Corticosteroids are frequently used to treat rheumatic diseases. Their use comes with several well-established risks, including osteoporosis, avascular necrosis, glaucoma, and diabetes. The risk of infection is of utmost concern and is well documented, although randomized controlled trials of short-term and lower-dose steroids have generally shown little or no increased risk. Observational studies from the real world, however, have consistently shown dose-dependent increases in risk for serious infections as well as certain opportunistic infections. In patients who begin chronic steroid therapy, vaccination and screening strategies should be used in an attempt to mitigate this risk.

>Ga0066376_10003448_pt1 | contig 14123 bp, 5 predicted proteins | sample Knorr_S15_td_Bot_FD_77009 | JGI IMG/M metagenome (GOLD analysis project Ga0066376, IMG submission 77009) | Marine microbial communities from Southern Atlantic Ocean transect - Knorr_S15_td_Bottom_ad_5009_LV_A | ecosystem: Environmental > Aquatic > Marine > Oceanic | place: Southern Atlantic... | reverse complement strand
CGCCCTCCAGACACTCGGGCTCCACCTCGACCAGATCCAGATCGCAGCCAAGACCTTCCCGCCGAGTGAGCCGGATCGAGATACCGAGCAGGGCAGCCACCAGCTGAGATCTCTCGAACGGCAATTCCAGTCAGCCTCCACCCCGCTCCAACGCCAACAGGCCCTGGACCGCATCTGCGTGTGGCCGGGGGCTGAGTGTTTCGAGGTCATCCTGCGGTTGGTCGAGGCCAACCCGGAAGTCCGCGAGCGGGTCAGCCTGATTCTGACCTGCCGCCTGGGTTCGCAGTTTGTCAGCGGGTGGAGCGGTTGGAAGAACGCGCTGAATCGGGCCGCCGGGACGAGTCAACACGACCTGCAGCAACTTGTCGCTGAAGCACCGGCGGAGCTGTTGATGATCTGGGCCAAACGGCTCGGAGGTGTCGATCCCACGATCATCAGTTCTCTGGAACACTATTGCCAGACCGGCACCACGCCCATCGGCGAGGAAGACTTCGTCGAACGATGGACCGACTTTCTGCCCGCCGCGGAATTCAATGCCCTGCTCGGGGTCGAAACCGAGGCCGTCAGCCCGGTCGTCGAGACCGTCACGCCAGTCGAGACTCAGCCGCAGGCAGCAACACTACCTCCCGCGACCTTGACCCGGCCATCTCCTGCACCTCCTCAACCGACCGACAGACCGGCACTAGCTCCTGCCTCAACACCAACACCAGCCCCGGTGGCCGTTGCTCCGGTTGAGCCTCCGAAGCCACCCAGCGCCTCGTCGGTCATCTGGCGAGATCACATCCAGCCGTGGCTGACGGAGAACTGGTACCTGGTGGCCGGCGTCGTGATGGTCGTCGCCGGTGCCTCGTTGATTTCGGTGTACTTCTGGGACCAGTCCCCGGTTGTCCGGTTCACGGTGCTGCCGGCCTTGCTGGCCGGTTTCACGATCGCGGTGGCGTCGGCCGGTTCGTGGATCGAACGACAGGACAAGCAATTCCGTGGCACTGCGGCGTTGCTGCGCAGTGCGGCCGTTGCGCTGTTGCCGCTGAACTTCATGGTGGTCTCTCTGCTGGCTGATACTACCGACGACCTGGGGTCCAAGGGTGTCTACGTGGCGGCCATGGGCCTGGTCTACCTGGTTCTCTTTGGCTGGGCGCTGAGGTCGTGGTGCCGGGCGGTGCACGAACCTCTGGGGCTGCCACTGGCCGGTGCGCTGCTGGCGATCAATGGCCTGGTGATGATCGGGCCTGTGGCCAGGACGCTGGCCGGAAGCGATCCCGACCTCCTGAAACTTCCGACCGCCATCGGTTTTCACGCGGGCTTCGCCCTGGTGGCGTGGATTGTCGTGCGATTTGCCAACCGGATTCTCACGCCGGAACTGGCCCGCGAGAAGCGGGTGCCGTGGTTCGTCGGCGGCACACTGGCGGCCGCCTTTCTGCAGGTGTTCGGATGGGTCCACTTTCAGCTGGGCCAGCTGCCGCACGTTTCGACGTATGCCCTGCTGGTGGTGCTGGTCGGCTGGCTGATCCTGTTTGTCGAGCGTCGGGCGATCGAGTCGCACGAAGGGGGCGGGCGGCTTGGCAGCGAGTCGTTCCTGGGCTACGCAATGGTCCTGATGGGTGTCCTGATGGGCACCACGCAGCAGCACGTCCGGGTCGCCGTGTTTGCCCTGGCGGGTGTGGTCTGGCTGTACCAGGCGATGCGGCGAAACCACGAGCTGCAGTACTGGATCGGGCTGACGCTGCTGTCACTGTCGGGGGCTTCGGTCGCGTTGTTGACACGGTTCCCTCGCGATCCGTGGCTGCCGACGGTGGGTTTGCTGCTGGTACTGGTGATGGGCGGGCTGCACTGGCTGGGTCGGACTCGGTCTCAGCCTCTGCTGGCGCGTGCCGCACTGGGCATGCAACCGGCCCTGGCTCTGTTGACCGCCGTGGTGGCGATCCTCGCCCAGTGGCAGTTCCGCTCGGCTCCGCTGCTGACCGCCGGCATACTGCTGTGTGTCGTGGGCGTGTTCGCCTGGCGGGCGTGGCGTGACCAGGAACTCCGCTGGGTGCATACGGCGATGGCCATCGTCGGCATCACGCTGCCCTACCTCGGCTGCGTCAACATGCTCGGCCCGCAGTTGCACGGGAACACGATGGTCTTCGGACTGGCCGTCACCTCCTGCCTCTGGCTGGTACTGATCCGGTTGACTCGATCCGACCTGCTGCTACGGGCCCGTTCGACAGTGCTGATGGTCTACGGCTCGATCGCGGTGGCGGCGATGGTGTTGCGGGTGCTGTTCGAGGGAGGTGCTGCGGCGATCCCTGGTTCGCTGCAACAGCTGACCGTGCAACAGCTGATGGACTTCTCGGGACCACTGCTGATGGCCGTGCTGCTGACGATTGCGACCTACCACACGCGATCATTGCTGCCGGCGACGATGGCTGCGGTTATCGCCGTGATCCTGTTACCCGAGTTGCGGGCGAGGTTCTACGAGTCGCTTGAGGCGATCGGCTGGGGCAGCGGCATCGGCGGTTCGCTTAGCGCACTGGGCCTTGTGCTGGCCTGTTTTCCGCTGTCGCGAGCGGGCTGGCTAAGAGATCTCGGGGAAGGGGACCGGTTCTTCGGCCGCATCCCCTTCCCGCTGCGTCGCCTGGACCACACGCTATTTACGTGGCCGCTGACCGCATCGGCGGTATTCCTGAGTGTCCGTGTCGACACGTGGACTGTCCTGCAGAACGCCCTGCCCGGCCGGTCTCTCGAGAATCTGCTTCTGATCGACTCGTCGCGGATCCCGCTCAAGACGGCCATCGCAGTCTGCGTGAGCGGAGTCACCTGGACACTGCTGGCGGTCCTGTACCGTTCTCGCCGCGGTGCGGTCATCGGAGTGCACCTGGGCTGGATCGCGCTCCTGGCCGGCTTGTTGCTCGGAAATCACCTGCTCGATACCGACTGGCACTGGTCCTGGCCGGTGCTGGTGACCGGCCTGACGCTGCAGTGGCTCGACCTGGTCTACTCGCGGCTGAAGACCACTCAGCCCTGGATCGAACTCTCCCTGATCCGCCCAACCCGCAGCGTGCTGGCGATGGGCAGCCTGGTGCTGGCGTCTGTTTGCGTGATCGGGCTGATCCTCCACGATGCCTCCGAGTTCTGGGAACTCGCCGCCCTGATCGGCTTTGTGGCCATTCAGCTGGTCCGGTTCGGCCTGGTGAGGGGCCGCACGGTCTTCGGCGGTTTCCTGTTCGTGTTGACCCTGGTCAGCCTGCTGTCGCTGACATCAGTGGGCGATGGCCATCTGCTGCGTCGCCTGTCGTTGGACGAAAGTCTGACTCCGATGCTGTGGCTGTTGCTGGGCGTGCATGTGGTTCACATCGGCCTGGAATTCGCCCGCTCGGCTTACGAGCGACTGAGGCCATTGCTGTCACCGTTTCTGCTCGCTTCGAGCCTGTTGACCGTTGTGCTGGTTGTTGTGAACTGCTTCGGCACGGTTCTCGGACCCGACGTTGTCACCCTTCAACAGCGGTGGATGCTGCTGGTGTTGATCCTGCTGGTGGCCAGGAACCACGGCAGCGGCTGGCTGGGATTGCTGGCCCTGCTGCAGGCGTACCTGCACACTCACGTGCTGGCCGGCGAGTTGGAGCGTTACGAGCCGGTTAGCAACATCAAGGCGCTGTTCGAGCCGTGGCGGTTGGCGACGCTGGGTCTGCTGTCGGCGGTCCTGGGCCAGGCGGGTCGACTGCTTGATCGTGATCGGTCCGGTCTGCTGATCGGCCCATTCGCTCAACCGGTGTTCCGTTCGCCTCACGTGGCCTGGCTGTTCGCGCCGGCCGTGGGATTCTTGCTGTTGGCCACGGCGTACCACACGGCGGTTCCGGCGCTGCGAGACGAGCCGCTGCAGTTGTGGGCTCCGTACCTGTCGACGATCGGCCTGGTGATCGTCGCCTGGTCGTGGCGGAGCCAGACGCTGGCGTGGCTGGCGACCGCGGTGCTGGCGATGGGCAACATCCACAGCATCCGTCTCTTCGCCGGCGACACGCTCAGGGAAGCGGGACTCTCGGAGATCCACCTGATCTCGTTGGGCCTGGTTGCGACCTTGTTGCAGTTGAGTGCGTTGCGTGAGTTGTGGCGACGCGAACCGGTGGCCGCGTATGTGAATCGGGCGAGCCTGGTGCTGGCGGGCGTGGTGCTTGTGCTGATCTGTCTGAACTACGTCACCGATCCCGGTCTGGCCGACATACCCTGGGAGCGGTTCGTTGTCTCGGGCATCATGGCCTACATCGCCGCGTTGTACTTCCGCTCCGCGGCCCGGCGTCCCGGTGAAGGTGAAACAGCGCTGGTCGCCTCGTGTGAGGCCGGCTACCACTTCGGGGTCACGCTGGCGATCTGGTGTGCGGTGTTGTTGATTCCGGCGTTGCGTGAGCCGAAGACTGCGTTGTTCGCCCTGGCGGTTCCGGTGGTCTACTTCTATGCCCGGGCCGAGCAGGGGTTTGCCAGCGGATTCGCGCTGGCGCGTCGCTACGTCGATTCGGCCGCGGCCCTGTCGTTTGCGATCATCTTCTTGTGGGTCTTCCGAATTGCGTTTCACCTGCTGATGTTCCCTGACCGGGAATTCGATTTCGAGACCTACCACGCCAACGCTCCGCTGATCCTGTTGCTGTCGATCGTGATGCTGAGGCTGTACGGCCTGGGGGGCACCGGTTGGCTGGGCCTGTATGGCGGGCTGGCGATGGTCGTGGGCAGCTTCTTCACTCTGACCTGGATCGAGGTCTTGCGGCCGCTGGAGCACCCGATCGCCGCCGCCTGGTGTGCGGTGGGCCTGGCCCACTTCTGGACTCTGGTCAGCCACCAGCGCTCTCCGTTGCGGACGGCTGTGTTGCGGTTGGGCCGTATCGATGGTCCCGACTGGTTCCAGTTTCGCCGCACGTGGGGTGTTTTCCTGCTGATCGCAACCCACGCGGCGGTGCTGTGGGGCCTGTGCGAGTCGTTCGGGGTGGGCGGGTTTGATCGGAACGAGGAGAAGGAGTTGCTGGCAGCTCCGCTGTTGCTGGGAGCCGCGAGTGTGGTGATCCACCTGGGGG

The risk of serious bacterial infections is higher in patients with rheumatic diseases who are taking corticosteroids.
The risk of certain opportunistic infections (OIs), such as Pneumocystis jiroveci pneumonia (PJP), herpes zoster (HZ), and tuberculosis (TB), has also been shown higher.
Vaccination and screening strategies should be used to decrease the risk for these and other infections in patients with rheumatic diseases who are starting corticosteroids.